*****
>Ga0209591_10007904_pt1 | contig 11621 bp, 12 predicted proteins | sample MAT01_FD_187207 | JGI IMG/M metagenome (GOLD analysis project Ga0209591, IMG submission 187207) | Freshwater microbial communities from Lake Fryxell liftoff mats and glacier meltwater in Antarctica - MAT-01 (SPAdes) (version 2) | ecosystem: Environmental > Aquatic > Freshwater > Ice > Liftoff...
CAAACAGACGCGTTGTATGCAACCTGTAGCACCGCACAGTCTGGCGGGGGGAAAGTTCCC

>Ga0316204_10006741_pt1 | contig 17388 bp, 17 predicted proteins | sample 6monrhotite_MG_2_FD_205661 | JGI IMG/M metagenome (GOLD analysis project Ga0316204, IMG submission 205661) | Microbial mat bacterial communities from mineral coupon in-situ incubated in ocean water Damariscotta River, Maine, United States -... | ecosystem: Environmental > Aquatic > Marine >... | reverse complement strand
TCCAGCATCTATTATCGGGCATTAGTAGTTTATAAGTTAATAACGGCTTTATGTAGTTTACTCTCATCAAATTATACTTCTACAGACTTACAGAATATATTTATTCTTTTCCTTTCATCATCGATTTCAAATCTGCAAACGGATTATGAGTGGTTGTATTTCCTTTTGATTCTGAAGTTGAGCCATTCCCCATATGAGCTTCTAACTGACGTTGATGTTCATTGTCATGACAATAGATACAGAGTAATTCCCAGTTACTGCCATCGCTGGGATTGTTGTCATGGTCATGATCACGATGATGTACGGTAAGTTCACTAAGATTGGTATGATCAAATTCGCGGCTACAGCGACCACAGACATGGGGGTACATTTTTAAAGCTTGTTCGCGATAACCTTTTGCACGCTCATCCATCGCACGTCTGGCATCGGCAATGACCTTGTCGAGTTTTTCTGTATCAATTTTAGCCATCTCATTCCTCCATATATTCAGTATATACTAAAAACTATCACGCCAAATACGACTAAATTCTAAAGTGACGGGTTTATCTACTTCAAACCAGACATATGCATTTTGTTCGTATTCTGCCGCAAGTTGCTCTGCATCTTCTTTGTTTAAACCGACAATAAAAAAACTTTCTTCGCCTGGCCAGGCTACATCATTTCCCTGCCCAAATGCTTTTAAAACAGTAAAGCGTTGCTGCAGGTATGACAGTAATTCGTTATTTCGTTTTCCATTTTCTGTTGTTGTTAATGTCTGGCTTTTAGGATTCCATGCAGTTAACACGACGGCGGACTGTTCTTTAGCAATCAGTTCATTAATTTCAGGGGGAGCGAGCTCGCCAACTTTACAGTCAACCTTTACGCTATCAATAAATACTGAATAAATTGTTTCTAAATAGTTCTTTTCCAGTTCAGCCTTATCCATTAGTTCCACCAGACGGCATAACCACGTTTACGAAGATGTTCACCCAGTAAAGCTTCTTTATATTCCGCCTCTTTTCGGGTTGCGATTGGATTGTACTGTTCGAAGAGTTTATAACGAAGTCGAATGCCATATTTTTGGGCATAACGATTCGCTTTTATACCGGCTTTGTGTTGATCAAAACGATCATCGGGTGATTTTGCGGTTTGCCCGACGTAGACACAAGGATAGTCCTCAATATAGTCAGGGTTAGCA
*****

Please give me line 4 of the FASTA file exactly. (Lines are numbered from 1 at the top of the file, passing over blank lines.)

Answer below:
TCCAGCATCTATTATCGGGCATTAGTAGTTTATAAGTTAATAACGGCTTTATGTAGTTTACTCTCATCAAATTATACTTCTACAGACTTACAGAATATATTTATTCTTTTCCTTTCATCATCGATTTCAAATCTGCAAACGGATTATGAGTGGTTGTATTTCCTTTTGATTCTGAAGTTGAGCCATTCCCCATATGAGCTTCTAACTGACGTTGATGTTCATTGTCATGACAATAGATACAGAGTAATTCCCAGTTACTGCCATCGCTGGGATTGTTGTCATGGTCATGATCACGATGATGTACGGTAAGTTCACTAAGATTGGTATGATCAAATTCGCGGCTACAGCGACCACAGACATGGGGGTACATTTTTAAAGCTTGTTCGCGATAACCTTTTGCACGCTCATCCATCGCACGTCTGGCATCGGCAATGACCTTGTCGAGTTTTTCTGTATCAATTTTAGCCATCTCATTCCTCCATATATTCAGTATATACTAAAAACTATCACGCCAAATACGACTAAATTCTAAAGTGACGGGTTTATCTACTTCAAACCAGACATATGCATTTTGTTCGTATTCTGCCGCAAGTTGCTCTGCATCTTCTTTGTTTAAACCGACAATAAAAAAACTTTCTTCGCCTGGCCAGGCTACATCATTTCCCTGCCCAAATGCTTTTAAAACAGTAAAGCGTTGCTGCAGGTATGACAGTAATTCGTTATTTCGTTTTCCATTTTCTGTTGTTGTTAATGTCTGGCTTTTAGGATTCCATGCAGTTAACACGACGGCGGACTGTTCTTTAGCAATCAGTTCATTAATTTCAGGGGGAGCGAGCTCGCCAACTTTACAGTCAACCTTTACGCTATCAATAAATACTGAATAAATTGTTTCTAAATAGTTCTTTTCCAGTTCAGCCTTATCCATTAGTTCCACCAGACGGCATAACCACGTTTACGAAGATGTTCACCCAGTAAAGCTTCTTTATATTCCGCCTCTTTTCGGGTTGCGATTGGATTGTACTGTTCGAAGAGTTTATAACGAAGTCGAATGCCATATTTTTGGGCATAACGATTCGCTTTTATACCGGCTTTGTGTTGATCAAAACGATCATCGGGTGATTTTGCGGTTTGCCCGACGTAGACACAAGGATAGTCCTCAATATAGTCAGGGTTAGCA